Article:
YP Letters: Brexiteers’ version of project fear

What now for Brexit?
What now for Brexit?
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From: John Turley, Dronfield Woodhouse.

BREXITEERS like Thomas Jefferson (The Yorkshire Post, September 27), and others, frequently try to claim that it would not be possible to reverse Brexit, on the grounds that it if our Article 50 Notice was withdrawn, we would not be able to continue our membership of the EU under the current terms, and that to do so we would have to make concessions such as giving up our rebate, and/or adopting the euro.

This is, however, pure conjecture and wishful thinking on their part, as all the evidence is to the contrary, as suggested by Lord Kerr, the author of Article 50, and European leaders, including, most recently, President Macron of France.

To suggest that this would be the case, amounts to the Brexiteer’s own version of Project Fear, which they are most anxious to put about as public opinion continues to turn against Brexit.

From: Coun Tony Galbraith (Con), Chantreys Drive, Elloughton, Brough.

KEN Cooke (The Yorkshire Post, September 26) claims that the relative decline of the UK chemical industry is nothing to do with the EU. I believe that the facts indicate otherwise.

Take the NHS for example. It spends millions each year on medicine and supplies, from other EU countries, which we used to produce ourselves. It means employment and prosperity are exported. It contributes to the balance of trade deficit we have with the EU of around £100bn per year. Further, there have been more than a few hints that, if we leave the EU’s Single Market and Custom Union, these products will be held back or even withheld. I regard that as tantamount to blackmail.

What should be done about all this? My answer is to leave the EU so we can once again build on our scientific and engineering heritage. I have yet to hear any plan from any Remainer.

From: Ken Cooke, Ilkley.

YOUR Editorial (The Yorkshire Post, September 26) on Labour’s Brexit splits has to be challenged regarding your generalisations of pro and anti-Brexit voters.

You make the usual sweeping statement that the North favours Brexit. In reality York, Leeds and Harrogate voted clearly to ‘Remain’ – a significant part of the North, and especially of Yorkshire.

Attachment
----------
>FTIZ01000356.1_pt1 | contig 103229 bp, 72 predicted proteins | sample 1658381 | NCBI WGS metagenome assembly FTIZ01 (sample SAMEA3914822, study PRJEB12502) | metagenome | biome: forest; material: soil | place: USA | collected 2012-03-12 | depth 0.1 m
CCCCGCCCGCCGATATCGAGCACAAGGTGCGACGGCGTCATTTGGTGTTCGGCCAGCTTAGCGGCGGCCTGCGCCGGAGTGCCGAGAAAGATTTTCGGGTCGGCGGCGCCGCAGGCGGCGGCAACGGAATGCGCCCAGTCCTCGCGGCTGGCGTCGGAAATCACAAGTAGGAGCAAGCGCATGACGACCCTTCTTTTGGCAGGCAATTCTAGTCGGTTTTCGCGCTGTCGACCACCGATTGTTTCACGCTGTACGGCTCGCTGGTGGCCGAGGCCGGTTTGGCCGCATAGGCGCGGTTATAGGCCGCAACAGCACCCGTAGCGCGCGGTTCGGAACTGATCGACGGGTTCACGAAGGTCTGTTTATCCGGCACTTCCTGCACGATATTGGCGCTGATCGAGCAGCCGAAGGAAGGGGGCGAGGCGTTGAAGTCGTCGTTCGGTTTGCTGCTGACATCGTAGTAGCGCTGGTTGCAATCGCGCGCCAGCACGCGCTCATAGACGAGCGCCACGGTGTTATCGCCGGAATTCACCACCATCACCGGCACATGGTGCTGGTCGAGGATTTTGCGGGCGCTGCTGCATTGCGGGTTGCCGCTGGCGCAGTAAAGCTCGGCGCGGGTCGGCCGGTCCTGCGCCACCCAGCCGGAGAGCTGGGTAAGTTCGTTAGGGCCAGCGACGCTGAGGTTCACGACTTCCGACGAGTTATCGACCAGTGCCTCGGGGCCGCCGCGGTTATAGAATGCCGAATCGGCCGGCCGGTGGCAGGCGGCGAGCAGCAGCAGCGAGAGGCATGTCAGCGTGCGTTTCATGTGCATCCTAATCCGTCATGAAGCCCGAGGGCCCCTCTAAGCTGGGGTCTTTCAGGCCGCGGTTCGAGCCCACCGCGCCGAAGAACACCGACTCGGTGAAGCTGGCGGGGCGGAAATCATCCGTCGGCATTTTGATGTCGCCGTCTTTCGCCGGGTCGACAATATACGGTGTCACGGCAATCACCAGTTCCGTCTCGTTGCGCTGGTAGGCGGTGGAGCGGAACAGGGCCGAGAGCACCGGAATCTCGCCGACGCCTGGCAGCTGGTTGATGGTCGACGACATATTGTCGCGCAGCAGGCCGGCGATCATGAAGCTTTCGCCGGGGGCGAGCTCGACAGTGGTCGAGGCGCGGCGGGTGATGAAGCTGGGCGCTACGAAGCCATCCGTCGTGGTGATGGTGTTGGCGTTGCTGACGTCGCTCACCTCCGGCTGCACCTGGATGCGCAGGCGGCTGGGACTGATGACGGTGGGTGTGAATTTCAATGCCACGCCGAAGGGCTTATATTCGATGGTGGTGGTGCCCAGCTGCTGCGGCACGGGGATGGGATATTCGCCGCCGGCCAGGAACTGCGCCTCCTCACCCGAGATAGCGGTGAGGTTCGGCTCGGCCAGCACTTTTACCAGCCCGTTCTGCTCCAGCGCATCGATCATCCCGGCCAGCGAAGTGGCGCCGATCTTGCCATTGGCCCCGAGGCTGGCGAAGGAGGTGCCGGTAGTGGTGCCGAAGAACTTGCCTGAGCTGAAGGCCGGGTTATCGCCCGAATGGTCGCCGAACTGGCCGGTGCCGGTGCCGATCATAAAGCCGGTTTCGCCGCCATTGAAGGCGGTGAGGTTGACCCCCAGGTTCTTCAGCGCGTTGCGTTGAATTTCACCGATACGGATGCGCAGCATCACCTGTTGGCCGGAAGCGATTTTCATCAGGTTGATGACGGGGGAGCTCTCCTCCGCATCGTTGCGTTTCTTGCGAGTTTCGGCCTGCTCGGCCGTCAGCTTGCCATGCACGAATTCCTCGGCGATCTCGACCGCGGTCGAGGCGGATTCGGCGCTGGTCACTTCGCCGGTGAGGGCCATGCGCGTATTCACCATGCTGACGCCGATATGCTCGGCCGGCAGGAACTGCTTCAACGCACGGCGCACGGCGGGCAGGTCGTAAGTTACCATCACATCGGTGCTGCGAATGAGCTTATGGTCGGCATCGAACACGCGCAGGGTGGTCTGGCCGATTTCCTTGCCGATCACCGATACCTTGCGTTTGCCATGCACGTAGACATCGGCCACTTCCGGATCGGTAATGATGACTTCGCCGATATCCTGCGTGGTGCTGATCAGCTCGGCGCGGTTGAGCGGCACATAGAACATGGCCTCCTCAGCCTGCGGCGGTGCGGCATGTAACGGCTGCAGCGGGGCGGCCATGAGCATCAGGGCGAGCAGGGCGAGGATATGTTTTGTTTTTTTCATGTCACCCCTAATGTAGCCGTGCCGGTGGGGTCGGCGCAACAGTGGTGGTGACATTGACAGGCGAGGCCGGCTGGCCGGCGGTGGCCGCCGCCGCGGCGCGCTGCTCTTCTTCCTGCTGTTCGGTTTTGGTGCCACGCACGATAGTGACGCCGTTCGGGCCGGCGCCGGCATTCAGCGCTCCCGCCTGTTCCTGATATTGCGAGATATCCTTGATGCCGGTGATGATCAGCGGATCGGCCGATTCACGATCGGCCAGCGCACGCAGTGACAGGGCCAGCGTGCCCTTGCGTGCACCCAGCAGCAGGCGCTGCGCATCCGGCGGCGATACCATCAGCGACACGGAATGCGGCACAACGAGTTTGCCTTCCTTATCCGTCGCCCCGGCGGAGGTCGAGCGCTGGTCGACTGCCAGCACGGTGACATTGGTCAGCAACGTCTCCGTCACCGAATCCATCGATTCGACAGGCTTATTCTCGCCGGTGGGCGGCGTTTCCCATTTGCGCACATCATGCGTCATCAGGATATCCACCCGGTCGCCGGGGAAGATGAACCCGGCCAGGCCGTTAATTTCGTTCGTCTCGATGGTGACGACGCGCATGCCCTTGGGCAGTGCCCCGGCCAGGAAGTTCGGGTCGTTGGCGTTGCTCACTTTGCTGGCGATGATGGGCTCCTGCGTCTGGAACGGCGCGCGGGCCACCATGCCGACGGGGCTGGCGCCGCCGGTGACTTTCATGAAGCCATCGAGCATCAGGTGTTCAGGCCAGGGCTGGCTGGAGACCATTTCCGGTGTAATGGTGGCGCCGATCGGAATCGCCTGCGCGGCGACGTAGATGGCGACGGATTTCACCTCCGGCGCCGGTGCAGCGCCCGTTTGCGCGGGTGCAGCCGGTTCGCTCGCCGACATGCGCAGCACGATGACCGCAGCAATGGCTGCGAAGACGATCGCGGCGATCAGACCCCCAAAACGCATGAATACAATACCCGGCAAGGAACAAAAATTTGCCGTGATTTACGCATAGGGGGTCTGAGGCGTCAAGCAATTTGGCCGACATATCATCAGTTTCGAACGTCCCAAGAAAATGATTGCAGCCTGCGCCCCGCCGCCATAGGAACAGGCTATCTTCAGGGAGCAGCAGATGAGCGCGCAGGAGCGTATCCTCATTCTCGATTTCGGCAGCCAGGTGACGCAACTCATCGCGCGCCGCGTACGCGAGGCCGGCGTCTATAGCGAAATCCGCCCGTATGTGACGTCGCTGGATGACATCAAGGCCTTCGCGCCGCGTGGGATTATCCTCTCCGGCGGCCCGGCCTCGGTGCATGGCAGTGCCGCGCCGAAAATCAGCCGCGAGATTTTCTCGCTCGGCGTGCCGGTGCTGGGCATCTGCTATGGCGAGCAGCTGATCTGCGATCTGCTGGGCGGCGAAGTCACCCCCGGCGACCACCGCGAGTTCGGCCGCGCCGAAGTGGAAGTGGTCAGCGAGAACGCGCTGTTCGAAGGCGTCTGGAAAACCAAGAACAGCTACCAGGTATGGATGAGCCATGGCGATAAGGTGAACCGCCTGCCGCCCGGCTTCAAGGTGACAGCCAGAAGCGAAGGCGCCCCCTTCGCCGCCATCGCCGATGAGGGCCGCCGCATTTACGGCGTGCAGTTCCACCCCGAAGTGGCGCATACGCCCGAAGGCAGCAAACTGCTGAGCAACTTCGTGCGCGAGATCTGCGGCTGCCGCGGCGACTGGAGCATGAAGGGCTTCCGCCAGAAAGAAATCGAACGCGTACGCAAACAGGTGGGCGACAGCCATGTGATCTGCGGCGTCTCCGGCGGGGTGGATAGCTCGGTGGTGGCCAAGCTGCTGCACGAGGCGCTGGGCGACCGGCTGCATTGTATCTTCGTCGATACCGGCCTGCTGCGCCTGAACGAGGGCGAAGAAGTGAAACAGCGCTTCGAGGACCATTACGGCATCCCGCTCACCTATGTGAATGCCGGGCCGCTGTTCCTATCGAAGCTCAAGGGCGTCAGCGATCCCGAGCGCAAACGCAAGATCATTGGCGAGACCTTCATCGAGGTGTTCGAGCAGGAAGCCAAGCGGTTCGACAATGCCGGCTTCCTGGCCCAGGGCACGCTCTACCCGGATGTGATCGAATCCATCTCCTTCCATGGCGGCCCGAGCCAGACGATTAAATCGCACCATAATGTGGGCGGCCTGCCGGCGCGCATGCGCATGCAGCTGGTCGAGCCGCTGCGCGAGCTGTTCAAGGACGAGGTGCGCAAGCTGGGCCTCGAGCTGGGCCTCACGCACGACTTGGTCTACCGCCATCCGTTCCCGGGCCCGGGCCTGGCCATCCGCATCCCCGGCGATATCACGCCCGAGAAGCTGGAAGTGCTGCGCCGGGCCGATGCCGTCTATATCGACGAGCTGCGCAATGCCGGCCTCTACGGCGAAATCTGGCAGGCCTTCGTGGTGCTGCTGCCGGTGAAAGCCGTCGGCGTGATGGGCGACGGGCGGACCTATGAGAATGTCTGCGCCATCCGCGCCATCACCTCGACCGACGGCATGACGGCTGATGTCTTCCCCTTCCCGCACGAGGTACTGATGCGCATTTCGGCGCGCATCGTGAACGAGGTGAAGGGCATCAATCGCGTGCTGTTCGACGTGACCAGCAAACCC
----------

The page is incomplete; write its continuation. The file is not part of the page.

Break cycle on economy

From: Cecil Crinnion, Sycamore Close, Slingsby, York.

AFTER years of austerity, and an undoubted drop in living standards, Great Britain can at last see light at the end of the tunnel. I would remind people that it was a Labour Government that left the economy in a mess. Remember the ‘no money left’ note. It has taken nearly 10 years of austerity by a Conservative-led government to get the economy back on track. It seems to follow a regular pattern, whenever we have a Labour Government it ends with the economy in ruins.

I urge readers to break the cycle. Labour’s present policies will be another economic disaster for the country.

Labour boast “we are the only Party to have our manifesto fully costed”. That doesn’t mean it’s affordable. To make my point I offer the following example. I have costed a F-type Jaguar, it’s mine for £20,000 deposit, then monthly payments of £1,023 for three years. Don’t make the payments and I lose the car and deposit. Costed? Yes. Affordable? unfortunately no.

From: Tarquin Holman, Marsden Court, Farsley.

ONCE again, it’s conference “pie in the sky time” with promises and pledges. £500 a year in shares for all for your vote! Would it not be a great idea to see action replays on TV with their previous broken promises?

One example is “House of Lords reform” – how many gave their word and are now in that mausoleum (their phase) with standing room only now?

From: Graham Lund, Dalrymple Street, Girvan.

I NOTE the commendable ambition expressed at the Labour conference that Britain would move to a low carbon economy. There are two ways in which Britain is slow to reduce its atmospheric carbon dioxide levels. Electrifying most of our railway system would attract drivers from their cars in substantial numbers. This is a cleaner, faster way to travel and yet Britain is still rather reticent about on going large scale electrification.

Planting trees on our great expanses of moorland with which the country is well endowed is worthy of ongoing, large-scale investment. I well remember the Yorkshire Dales Millennium Trust successfully appealing for funds to plant trees suitable for their specific area. May we see much more of this initiative on a sustained basis.

Are they on same page?

From: Elisabeth Baker, Leeds.

THE other morning, most of Stonegate Road in North Leeds was closed to through traffic, presumably for road works. The signed diversion was via Scott Hall Road and Stainbeck Road.

A few hundred yards down Stainbeck Road that road too was closed, again presumably for road works. Even if there were other reasons for these closures, Leeds City Council’s highways department would have had to give approval. Does the department’s left hand not know what its right is doing?

Speeding fine woes

From: Paul Morley, Ribblesdale Estate, Long Preston, Skipton.

ISN’T it strange how the intended notices of prosecution for speeding all seem to arrive late for celebrities like David Beckham (The Yorkshire Post, September 28) but always on time for the rest of us?